Masculinities, Change, and Conflict in Global Society: Thinking About the Future of Men's Studies


Connell, Robert W. 2003. "Masculinities, Change, and Conflict in Global Society: Thinking About the Future of Men's Studies." The Journal of Men's Studies 11 (3): 249-66.

Author: Robert W. Connell


Discussions about the nature of masculinity, the character of men as a specific group, and men in a context of gender relations have a history of a little more than a hundred years. Though the word "masculine" as a synomym for "male" is a very old word (it was used by Chaucer in the 14th century), the terms "masculinity," "masculinize," "masculinism," etc. only came into common use in English in the last two decades of the 19th and the first two decades of the 20th century. Simple notions of masculinity and femininity were also contested from within European medicine, especially from the developing field of psychiatry. Sigmund Freud, who insisted that notions of "masculinity" and "femininity" were among the most obscure in science, showed the internal complexity of personality, the co-existence of contradictory desires, and the dialectic between conscious and unconscious process. Alfred Adler, in the first important synthesis of psychoanalysis and feminism, showed how social power relations structured the development of personality and embedded gender hierarchy in individual desire. His notion of the "masculine protest" as a source of neurosis and social conflict is eerily relevant in the era of George W. Bush and Tony Blair. Over time, however, psychoanalysis became more conservative, increasingly committed to conventional concepts of masculinity and femininity as markers of mental health. To make this approach systematic requires an understanding of the globalization of gender. Most theories of globalization have little or nothing to say about gender; but Sklair's (1995) concept of "transnational practices" gives an indication of how the problem can be approached. As Smith (1998) argues in relation to international politics, the key is to shift our focus from individual-level gender differences to "the patterns of socially constructed gender relations." If we recognize that very large-scale institutions such as the state and corporations are gendered, and that international relations, international trade, and global markets are inherently an arena of gender politics, then we can recognize the existence of a world gender order.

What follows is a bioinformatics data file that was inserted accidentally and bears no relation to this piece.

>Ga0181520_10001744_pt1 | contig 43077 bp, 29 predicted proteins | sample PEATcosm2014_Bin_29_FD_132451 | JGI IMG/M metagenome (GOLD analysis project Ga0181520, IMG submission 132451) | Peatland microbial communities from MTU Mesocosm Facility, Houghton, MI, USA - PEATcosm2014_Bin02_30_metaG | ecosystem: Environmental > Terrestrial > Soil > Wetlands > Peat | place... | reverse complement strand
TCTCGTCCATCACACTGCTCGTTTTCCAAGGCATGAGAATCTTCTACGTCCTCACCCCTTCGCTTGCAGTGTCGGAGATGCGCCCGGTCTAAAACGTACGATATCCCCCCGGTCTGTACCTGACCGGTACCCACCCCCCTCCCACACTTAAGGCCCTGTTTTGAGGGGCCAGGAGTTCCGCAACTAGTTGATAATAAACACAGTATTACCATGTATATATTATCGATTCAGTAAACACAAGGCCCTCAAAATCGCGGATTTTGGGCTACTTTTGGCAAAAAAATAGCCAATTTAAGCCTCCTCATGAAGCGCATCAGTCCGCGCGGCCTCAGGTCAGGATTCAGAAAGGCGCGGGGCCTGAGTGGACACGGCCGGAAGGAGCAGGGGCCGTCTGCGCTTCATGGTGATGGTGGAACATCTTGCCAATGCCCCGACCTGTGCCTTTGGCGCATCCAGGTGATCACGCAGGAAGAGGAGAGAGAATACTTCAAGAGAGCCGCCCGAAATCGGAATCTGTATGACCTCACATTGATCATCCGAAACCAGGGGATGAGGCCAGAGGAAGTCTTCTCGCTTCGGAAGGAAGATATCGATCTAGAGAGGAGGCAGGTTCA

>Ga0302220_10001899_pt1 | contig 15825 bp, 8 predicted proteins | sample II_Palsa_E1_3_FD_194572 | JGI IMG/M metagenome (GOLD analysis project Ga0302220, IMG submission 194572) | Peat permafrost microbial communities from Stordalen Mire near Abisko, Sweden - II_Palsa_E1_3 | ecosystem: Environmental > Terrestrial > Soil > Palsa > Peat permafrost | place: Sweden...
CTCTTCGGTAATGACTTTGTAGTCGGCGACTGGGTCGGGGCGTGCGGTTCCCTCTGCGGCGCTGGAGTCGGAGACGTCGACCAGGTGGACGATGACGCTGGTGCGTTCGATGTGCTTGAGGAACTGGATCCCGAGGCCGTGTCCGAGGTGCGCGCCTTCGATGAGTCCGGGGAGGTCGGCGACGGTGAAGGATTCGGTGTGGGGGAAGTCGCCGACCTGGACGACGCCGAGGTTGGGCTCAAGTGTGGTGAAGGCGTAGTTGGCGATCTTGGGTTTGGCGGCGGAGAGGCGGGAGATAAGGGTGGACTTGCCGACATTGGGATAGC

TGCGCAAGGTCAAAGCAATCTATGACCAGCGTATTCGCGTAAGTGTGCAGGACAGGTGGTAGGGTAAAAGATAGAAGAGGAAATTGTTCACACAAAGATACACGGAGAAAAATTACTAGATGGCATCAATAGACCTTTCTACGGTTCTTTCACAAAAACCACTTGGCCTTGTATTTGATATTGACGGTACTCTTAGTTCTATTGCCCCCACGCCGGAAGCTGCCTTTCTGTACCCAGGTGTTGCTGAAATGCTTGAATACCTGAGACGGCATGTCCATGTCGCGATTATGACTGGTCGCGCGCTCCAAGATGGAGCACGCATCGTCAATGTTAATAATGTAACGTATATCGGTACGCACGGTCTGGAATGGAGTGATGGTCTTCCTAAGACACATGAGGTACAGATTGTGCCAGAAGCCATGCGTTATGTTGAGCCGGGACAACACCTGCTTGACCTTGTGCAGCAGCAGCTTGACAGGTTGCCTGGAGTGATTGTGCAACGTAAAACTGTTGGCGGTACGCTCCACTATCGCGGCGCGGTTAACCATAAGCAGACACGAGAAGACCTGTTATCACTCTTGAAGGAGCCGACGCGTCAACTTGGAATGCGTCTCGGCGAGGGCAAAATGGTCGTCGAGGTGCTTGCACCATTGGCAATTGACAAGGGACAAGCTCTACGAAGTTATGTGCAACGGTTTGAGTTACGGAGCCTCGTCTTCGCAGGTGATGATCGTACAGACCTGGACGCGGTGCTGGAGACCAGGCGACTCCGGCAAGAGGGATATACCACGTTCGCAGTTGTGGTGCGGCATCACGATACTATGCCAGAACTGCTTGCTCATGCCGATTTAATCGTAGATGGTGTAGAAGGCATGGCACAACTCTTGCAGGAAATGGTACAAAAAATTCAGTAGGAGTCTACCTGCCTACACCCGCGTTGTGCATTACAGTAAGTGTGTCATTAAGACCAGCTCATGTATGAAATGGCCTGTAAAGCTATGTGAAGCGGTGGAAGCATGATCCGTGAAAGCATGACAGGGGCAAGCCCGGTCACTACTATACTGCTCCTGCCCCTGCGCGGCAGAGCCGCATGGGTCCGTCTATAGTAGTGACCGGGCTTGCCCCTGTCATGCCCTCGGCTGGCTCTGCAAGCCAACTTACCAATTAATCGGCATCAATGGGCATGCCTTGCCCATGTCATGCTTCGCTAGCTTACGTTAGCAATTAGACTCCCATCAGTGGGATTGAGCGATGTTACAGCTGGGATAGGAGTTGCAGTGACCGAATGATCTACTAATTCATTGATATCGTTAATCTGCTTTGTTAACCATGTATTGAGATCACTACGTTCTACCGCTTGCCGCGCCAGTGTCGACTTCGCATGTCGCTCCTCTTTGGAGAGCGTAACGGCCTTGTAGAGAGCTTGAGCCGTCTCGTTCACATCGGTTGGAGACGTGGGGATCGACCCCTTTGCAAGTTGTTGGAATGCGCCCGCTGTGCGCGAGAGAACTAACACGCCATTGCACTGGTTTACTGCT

Keywords: gender, masculinity, men's studies, globalization, violence

Topics: Armed Conflict, Gender, Men, Masculinity/ies, Femininity/ies, Gendered Power Relations, Globalization

Year: 2003

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